DETROIT – At maybe the lowest point of the season, Rangers manager Chris Woodward sought out Joey Gallo, reached out and shook his hand.
Woodward had preached the need for fight and grit for two days, and in Gallo, he saw, perhaps, the team’s only current personification of it. In a 14-0 loss to Detroit, the third-straight shutout loss the Rangers had suffered, Gallo had two rifles from right field for outfield assists.
“That speaks volumes to me,” Woodward said of Gallo’s performance and competitive demeanor. “That’s the kind of guy you want to build around.”
Woodward said more in his Monday postgame press conference, but let’s stop there, because everyone knows we have to stop there.
This is not a secret: Within the next 10 days, Gallo – a homegrown prospect and the Rangers’ longest tenured member – will know his immediate baseball fate. He’ll either be dealt to a contender before the deadline, or he’ll still belong on the team that drafted him, something Gallo said he’s made “crystal clear” he wants. With one year of arbitration left after this year before free agency, Gallo could even get a shiny new extension with the Rangers. General Manager Chris Young has previously said the team is considering doing a long-term deal with Gallo and agent Scott Boras.
The secret is what the Rangers will actually decide.
“It’s a big decision for us,” Rangers President of Baseball Operations Jon Daniels said Wednesday.
Big, because it isn’t an easy one – for multiple reasons.
The first lies in the objective. Gallo is 27, a two-time All-Star, a Gold Glove right fielder – as evidenced by his seven outfield assists and 11 runs saved – and a slugger who’s on pace for his third 40+ home run season. The other two seasons were the only times he’s appeared in more than 70 games. His slash line was .230/.388/.505 entering Wednesday’s game in Detroit. He has the third most strikeouts in the league, but countered by the most walks. He’s fifth among positional players in the MLB with a WAR (wins above replacement) of 4.1.
That portion of Gallo’s value is data-driven, but the Gallo’s subjective value carries weight, too, especially with the Rangers.
Being a leader comes with the territory for the longest-tenured player on a team, and Woodward said Gallo has been phenomenal with it this year. Gallo possesses a “humble heart” according to Woodward, and leads others by example. That was the case when he was hitting .218 with two home runs after the first month, and it didn’t change when sticky substances were banned on June 21, the unofficial starting point of his hot streak heading into the All-Star Game. He hit .327 with 12 home runs in that span.
It was a first half crescendo for Gallo, and the way he went building toward it spoke volumes.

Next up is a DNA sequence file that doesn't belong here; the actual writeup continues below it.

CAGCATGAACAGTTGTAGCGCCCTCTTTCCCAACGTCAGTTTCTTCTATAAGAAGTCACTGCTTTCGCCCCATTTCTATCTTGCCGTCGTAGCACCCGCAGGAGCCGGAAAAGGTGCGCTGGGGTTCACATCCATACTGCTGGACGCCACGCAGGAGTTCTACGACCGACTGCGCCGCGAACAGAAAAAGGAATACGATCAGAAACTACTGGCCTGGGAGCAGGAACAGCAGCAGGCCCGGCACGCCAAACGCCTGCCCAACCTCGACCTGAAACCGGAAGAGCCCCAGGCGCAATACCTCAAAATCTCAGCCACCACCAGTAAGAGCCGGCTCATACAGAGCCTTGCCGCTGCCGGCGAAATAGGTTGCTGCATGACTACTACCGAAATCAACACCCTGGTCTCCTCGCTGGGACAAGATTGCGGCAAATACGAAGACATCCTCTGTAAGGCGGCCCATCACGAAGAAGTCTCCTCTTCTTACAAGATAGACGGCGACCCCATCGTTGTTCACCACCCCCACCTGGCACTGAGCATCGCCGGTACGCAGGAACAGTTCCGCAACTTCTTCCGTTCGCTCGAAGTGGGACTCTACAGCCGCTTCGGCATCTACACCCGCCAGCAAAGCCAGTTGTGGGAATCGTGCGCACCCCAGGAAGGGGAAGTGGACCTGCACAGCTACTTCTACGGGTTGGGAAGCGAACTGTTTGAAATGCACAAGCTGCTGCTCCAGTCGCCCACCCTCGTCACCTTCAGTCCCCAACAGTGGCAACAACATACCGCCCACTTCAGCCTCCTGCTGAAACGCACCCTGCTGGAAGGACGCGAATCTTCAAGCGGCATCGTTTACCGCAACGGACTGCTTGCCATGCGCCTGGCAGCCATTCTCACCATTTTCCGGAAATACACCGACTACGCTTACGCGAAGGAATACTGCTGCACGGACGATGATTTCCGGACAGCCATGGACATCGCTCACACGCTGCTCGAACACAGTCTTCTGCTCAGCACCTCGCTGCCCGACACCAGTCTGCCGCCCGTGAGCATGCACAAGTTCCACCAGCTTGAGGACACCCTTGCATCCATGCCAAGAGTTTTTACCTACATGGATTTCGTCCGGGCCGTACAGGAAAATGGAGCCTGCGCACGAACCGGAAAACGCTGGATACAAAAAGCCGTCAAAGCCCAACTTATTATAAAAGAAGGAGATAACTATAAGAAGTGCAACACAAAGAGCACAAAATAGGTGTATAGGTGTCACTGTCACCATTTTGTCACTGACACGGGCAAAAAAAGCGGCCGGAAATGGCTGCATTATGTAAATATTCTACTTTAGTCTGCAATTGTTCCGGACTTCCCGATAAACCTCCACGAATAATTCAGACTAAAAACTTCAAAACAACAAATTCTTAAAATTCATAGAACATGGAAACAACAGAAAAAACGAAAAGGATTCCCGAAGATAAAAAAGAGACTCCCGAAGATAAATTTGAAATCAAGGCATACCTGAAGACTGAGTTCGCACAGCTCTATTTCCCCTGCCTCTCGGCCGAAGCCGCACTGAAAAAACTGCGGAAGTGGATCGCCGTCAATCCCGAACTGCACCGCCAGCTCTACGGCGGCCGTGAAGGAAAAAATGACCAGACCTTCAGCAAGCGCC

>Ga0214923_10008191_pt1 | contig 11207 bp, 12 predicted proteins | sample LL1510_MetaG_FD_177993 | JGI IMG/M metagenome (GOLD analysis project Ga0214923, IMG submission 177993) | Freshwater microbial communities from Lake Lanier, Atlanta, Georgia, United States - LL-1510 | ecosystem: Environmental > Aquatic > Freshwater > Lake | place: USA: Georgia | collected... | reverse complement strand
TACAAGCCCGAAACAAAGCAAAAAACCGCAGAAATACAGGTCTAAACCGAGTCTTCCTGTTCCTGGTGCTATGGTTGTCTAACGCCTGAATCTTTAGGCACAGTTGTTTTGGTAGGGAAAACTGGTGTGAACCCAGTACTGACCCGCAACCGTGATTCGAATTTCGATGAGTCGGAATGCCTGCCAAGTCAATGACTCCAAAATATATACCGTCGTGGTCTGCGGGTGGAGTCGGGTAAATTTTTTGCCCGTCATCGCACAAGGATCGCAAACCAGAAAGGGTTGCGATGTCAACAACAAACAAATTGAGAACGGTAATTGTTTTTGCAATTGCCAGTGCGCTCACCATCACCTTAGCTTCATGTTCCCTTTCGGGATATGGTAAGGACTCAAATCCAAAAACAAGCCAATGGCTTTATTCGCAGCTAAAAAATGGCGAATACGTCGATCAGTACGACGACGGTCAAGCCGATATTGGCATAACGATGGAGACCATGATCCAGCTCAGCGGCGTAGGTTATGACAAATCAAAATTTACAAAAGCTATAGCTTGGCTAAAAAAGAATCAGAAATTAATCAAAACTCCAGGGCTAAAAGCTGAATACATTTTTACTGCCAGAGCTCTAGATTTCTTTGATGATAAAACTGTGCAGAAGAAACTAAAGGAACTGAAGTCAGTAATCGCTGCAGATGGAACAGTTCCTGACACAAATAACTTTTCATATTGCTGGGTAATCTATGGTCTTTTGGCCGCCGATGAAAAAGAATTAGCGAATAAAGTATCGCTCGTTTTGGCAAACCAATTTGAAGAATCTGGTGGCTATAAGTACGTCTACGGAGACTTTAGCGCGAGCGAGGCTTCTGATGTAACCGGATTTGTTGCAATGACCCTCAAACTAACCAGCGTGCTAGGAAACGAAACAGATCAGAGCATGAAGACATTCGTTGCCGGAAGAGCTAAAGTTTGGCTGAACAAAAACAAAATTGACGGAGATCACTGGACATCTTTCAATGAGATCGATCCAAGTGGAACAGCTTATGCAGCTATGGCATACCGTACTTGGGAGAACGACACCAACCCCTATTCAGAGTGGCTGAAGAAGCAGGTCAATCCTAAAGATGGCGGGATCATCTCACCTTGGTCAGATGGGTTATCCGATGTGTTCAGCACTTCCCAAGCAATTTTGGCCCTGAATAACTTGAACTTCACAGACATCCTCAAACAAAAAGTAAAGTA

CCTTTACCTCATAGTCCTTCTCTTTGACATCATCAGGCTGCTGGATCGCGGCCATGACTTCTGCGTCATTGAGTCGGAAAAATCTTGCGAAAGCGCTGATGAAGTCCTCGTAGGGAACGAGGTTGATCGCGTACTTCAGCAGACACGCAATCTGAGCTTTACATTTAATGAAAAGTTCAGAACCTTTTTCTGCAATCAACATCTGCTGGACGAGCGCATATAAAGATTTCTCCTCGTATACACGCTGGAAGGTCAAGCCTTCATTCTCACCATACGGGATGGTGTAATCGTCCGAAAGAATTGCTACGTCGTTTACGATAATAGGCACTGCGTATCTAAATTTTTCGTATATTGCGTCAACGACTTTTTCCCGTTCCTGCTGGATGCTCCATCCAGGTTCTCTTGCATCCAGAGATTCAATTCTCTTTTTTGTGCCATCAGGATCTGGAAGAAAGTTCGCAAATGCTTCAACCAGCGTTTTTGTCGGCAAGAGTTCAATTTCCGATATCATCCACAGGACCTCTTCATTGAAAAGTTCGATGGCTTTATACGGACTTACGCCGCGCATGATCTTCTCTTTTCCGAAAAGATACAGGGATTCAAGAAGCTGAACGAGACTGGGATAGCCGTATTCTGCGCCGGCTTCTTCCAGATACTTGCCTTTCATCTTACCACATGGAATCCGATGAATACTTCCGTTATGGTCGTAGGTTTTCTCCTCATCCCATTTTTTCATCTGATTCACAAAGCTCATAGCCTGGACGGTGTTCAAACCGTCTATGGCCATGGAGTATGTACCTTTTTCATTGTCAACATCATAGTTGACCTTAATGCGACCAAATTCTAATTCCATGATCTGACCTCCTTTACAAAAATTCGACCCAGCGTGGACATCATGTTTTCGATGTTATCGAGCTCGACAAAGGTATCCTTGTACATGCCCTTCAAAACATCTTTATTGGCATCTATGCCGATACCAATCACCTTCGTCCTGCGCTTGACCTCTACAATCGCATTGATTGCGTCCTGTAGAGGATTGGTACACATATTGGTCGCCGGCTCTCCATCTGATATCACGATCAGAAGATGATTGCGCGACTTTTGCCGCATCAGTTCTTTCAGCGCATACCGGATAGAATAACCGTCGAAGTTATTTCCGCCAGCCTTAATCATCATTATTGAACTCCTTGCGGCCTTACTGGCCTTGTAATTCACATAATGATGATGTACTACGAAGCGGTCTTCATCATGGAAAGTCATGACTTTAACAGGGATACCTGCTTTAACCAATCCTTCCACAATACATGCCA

“He plays the game so hard and he does so many things so well, so maybe when the offense isn’t where it’s typically at, or the power is not where it’s typically at – like early in the year – he’s playing awesome defense, he’s a great base runner and he’s playing hard,” said Nick Solak, who’s in his third year in the big leagues.
“Listening to him talk about how he was never worried that hot stretch was going to come, and during that time it might not have been there, to really focus on his defense and base running and being a good teammate, that’s something we’ve learned from Joey through this season and up to this point.”
Those factors carry weight with Daniels, who said there’s value in having continuity and keeping successful veterans. They’re also part of the reason Woodward thinks Gallo is a player worth building around, but that happening at the corner of E Randol Mill Road and Stadium Drive isn’t so straight forward.
Daniels said there’s been “quite a bit” of conversation with other teams, though it doesn’t guarantee a lot of trade deadline activity.
“We’ve had the types of conversations you would expect a team in our position in the standings to have,” Daniels said, “getting called on players that could help a contender, especially on guys who are at the end of their contracts.”
Like starter Kyle Gibson, an All-Star whose contract ends after $7 million in 2022. Like closer Ian Kennedy, whose expiring contract could shape into a contender’s plans for a playoff push. Or, of course, Gallo.
At this point, Gallo understands what the next 10 days means – what it feels like. Baseball is a business, and if the market yields an offer the rebuilding Rangers can’t afford to pass up, Gallo could go.
Woodward, a former player, understands what the next week and a half means, as well. “It sucks,” he said, but transactions and roster moves are inevitable.
“I’ll always appreciate the investment and the time we’ve had together,” Woodward said of players that do get treated. “Not only is it [player]-manager, but you know, as human beings and friends. It’s tough. It’s part of the business and we all know. We’ve got to deal with it.”
As the longest-tenured player on the Rangers, no one has invested more than Gallo. He’s a player Texas could build around if he’s still here in 10 days.
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